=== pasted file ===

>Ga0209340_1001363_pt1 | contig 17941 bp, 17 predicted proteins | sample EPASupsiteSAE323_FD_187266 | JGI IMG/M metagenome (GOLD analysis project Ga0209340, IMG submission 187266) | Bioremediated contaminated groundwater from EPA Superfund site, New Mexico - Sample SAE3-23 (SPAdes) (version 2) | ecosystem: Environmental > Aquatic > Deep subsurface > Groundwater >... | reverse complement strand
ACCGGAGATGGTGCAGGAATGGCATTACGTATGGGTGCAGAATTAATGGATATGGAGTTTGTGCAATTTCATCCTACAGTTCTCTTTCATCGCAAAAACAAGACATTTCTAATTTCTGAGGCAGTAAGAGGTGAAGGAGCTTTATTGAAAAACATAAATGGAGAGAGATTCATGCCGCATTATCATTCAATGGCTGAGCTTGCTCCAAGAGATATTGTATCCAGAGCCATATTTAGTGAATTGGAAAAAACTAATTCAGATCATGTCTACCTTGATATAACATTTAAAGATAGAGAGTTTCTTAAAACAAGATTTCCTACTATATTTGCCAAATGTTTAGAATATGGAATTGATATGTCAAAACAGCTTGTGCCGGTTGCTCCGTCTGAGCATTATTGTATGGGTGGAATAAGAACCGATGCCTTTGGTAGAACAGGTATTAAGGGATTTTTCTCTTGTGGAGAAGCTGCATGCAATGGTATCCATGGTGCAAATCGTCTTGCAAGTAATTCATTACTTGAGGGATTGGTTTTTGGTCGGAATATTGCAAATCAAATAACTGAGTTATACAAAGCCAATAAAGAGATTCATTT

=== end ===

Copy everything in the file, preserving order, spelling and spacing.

>Ga0209340_1001363_pt1 | contig 17941 bp, 17 predicted proteins | sample EPASupsiteSAE323_FD_187266 | JGI IMG/M metagenome (GOLD analysis project Ga0209340, IMG submission 187266) | Bioremediated contaminated groundwater from EPA Superfund site, New Mexico - Sample SAE3-23 (SPAdes) (version 2) | ecosystem: Environmental > Aquatic > Deep subsurface > Groundwater >... | reverse complement strand
ACCGGAGATGGTGCAGGAATGGCATTACGTATGGGTGCAGAATTAATGGATATGGAGTTTGTGCAATTTCATCCTACAGTTCTCTTTCATCGCAAAAACAAGACATTTCTAATTTCTGAGGCAGTAAGAGGTGAAGGAGCTTTATTGAAAAACATAAATGGAGAGAGATTCATGCCGCATTATCATTCAATGGCTGAGCTTGCTCCAAGAGATATTGTATCCAGAGCCATATTTAGTGAATTGGAAAAAACTAATTCAGATCATGTCTACCTTGATATAACATTTAAAGATAGAGAGTTTCTTAAAACAAGATTTCCTACTATATTTGCCAAATGTTTAGAATATGGAATTGATATGTCAAAACAGCTTGTGCCGGTTGCTCCGTCTGAGCATTATTGTATGGGTGGAATAAGAACCGATGCCTTTGGTAGAACAGGTATTAAGGGATTTTTCTCTTGTGGAGAAGCTGCATGCAATGGTATCCATGGTGCAAATCGTCTTGCAAGTAATTCATTACTTGAGGGATTGGTTTTTGGTCGGAATATTGCAAATCAAATAACTGAGTTATACAAAGCCAATAAAGAGATTCATTT